|The recent unreported Supreme Court of Appeal case of Thorpe versus Trittenwein underlines the caution which must be exercised when contracting with a trust. |
With the oral concurrence of the other Trustees, a Trustee of an inter vivos trust signed an offer to purchase land. Some months passed as the land needed to be subdivided. When the time came for transfer to be passed, the Trustee was asked for the resolution of Trustees which authorised the Trustee to sign the offer. As a resolution had not been signed when the offer was made, the Trustees signed a resolution which purported to ratify and confirm the actions of the Trustee. The seller of the land claimed that a valid sale had not been concluded because the Trustee who signed on behalf of the Trust had not been authorised in writing as required by Section 2 (1) of the Alienation of Land Act of 1981. A Deed of Alienation is signed by the parties thereto or "by their agents acting on their written authorisation".
The Trustees applied to court for an Order to declare the sale and purchase of the land to be valid and enforceable. The application was dismissed but leave was granted to appeal to the SCA.
The Appeal Court held that although the Trustees had agreed to purchase the land and even though the Trustee who signed the offer intended to lend money to the Trust to enable it to purchase the land, the signature of "a single trustee to a contract (unlike in the case of a partner) will not bind the trust…… The reference in the Section (of the Act) to "agents" must be understood as including a trustee who may in a sense be said to sign as a principal (i.e. as the trust) but whose power to bind the trust is nonetheless dependent upon the authority of the co-trustees". The court ruled that the agreement of sale was void and of no force or effect. The attempt at ratification was ineffective because the contract had been void ab initio.
The court recognised the harshness of the decision. In dismissing the appeal, the Judge stated that "the result may seem somewhat technical, especially since Thorpe was the founder of the trust, is clearly the dominant trustee and is also, with members of his family, a beneficiary of the trust. Counsel was at pains to point out that it was not – as is usual in this type of case – the trustees who were seeking to escape the consequences of the sale; it was the seller who was not in any way prejudiced by the absence of the written authority of the other trustees. But the trust is typical of the modern business or family trust in which there is a blurring of the separation between ownership and enjoyment, a separation which is the very core of the idea of a trust. Those who choose to conduct business through the medium of trusts of this nature do so no doubt to gain some advantage, whether it be in estate planning or otherwise. But they cannot enjoy the advantage of a trust when it suits them and cry foul when it does not. If the result is unfortunate, Thorpe has himself to blame"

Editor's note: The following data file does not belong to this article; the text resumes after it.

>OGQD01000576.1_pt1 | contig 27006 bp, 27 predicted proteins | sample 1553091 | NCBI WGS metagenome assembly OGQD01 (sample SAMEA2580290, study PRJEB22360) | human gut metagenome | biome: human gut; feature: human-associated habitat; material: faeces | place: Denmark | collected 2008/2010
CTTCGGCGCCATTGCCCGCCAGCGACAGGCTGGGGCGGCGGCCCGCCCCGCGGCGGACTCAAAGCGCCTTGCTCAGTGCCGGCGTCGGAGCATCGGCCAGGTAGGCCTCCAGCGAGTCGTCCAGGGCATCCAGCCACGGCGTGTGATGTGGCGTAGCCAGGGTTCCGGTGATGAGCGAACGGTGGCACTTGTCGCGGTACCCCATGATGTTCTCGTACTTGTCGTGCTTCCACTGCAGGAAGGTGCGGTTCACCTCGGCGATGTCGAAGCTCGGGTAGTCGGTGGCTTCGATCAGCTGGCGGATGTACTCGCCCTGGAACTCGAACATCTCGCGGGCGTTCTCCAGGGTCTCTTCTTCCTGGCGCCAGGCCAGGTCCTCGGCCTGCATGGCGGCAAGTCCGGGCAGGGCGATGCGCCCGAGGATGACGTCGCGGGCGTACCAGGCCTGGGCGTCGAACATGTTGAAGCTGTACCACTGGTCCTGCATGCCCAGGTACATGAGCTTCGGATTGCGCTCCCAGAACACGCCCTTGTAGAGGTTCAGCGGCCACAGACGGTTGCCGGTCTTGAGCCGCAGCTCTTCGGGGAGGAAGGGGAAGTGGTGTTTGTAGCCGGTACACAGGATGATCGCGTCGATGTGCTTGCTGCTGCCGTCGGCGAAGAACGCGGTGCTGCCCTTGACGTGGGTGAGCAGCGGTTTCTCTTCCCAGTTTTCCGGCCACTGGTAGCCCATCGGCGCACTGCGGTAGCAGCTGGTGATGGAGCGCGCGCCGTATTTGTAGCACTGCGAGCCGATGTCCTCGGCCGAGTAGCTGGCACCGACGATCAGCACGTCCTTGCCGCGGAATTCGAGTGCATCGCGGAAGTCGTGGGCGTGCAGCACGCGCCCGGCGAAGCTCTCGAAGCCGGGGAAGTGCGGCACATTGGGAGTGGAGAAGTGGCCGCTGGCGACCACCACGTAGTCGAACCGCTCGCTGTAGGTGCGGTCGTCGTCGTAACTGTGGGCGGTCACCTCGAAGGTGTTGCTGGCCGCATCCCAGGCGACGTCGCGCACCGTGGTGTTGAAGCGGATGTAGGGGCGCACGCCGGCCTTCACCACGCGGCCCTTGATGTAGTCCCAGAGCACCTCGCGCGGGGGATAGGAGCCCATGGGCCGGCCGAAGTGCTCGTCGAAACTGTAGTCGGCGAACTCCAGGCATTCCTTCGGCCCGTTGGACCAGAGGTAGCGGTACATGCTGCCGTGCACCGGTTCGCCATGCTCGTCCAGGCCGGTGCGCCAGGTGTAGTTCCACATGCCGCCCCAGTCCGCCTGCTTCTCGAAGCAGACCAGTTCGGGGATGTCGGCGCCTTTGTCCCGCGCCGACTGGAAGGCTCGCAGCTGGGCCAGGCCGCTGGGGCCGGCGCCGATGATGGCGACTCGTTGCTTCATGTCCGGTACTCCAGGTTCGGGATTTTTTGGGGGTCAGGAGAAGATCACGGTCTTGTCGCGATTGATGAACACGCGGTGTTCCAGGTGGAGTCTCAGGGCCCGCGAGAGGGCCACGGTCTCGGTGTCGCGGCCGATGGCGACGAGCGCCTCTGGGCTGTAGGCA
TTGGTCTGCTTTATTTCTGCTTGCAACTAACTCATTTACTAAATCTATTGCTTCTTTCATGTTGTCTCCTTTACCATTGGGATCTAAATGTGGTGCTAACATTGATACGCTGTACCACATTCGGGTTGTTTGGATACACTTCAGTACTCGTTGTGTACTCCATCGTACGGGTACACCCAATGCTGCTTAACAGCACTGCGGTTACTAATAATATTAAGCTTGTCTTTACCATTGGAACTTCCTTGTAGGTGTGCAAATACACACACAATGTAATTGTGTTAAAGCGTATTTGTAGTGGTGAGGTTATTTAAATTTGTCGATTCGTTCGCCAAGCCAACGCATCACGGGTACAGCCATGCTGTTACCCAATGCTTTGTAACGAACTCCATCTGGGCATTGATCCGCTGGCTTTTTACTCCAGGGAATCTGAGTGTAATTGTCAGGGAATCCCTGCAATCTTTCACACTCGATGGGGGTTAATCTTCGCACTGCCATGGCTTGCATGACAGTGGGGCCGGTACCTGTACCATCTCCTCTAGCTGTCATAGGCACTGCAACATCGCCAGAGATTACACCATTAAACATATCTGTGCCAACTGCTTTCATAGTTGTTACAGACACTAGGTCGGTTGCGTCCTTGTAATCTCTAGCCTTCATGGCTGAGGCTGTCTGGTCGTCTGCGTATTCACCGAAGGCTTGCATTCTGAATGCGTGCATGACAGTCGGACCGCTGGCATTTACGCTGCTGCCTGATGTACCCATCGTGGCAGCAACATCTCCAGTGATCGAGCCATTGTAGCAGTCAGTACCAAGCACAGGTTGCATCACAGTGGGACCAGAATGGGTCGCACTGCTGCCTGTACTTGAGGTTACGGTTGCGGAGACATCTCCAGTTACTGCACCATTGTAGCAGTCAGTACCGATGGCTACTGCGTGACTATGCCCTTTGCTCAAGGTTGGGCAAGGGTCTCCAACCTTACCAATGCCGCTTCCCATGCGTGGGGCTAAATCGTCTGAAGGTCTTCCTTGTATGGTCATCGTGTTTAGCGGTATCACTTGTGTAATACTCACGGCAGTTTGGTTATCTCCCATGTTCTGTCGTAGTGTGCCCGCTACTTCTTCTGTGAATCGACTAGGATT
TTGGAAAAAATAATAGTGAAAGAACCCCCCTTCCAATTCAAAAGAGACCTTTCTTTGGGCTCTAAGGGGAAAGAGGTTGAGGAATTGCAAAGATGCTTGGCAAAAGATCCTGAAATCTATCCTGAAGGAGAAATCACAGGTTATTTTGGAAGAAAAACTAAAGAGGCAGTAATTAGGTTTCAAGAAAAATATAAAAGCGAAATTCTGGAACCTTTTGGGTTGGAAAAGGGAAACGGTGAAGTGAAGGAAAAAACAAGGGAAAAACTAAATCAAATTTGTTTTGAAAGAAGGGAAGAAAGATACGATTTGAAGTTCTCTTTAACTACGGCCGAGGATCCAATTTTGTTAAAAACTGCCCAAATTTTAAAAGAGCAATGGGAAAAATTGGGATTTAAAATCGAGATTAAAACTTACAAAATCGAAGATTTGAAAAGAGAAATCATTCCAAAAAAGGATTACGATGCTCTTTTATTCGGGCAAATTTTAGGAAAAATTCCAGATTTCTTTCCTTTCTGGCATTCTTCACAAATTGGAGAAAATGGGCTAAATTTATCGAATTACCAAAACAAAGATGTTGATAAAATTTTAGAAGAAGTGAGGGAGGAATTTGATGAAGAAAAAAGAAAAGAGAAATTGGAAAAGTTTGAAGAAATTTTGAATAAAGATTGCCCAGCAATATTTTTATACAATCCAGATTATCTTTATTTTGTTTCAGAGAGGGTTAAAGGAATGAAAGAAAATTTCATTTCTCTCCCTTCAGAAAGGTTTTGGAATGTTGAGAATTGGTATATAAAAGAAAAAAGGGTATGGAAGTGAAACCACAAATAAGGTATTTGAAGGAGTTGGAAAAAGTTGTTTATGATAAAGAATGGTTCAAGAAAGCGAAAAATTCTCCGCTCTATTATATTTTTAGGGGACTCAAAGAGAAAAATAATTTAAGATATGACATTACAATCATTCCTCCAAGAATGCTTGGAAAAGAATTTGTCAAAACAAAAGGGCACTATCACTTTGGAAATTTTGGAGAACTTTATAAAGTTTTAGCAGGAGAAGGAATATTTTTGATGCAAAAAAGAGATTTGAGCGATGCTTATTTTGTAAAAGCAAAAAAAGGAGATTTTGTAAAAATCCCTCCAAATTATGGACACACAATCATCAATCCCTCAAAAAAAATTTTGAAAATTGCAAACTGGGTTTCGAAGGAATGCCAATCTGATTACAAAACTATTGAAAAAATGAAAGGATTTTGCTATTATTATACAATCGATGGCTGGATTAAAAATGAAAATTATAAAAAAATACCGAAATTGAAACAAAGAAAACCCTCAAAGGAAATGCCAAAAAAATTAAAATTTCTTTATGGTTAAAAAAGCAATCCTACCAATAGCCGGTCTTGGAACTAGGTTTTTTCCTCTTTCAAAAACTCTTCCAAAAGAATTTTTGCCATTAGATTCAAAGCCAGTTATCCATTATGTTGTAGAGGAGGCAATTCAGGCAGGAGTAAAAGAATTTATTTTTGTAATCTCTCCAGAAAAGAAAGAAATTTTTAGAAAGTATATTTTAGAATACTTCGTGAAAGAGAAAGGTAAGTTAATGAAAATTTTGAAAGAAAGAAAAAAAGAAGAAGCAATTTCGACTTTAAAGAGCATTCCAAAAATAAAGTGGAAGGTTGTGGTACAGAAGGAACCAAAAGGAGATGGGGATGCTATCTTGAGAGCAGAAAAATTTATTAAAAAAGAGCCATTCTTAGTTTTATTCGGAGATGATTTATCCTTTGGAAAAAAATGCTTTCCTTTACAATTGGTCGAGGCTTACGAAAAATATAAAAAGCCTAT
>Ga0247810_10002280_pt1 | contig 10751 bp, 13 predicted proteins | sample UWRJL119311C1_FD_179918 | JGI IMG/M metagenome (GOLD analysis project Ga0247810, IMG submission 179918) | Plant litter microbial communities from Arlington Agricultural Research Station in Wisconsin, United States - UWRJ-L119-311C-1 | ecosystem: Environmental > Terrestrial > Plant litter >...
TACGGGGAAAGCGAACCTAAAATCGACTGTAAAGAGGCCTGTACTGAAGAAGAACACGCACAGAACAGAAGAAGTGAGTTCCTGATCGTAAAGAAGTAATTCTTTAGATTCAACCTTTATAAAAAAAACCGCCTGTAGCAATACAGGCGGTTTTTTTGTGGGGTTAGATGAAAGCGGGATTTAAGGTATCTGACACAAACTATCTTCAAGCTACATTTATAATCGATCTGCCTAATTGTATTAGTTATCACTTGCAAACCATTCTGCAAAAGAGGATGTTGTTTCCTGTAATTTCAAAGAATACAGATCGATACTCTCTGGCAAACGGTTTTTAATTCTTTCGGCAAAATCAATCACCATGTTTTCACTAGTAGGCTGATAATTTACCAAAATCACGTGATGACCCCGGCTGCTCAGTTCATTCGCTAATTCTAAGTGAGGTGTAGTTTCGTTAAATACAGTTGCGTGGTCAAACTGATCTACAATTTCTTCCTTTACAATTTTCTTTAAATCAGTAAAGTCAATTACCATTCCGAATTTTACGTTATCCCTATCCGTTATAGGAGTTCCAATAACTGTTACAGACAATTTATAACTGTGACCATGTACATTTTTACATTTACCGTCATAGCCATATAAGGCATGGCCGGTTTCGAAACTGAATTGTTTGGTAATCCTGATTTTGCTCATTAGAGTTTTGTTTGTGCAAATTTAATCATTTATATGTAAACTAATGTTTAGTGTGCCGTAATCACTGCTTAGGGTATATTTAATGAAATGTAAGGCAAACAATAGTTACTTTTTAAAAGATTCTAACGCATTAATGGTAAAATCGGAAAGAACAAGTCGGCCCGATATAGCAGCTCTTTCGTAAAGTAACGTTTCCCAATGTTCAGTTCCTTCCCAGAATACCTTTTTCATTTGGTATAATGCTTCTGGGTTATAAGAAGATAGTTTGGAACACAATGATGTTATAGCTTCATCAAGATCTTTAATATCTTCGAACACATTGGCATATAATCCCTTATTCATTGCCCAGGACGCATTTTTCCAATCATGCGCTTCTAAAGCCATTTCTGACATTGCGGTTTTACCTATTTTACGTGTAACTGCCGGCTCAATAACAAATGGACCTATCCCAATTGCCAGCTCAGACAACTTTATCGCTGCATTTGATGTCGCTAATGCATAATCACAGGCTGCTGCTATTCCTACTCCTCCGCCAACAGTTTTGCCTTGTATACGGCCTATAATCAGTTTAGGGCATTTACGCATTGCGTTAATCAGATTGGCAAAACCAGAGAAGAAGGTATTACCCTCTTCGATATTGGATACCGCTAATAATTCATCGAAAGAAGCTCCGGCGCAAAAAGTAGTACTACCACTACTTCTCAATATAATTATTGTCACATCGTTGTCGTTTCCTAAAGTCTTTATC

When contracting with a trust, a certified copy of the current Letters of Authority issued by the Master must be obtained to establish who the Trustees are. The Deed of Trust must be scrutinised to ensure that the Trustees have the necessary powers to enter into the transaction and also that any formalities prescribed by the Deed of Trust are complied with. Where a sale or purchase of land is involved, the Trustees are required to sign a resolution before concluding the transaction. Failure to do so could result in a transaction being declared void.
In the Thorpe case the court distinguished the position of a trustee from that of a partner. Each partner has authority to perform an act on behalf of a partnership. "That authority arises by implication of law and the partnership will accordingly be bound."
By virtue of the provisions of Section 69 (1) of the Companies Act of 1973, the courts have held that the requirement of written authorisation is not applicable where a contract is concluded on behalf of a company if the person acting on behalf of the company acts "under the company's authority, express or implied". The signatory must in fact have authority to sign. It would be prudent to call for a resolution of directors to ensure that the person is acting with authority. Implied authority could be inferred from the conduct of the parties representing the company or the status of the signatory, such as a managing director.
If a sale of land by a company represents the greater part of the assets of that company, the sale will not be valid unless authorised or ratified by a resolution of the shareholders of the company as required by Section 228 of the Companies Act. A purchaser should always insist on the production of such a resolution.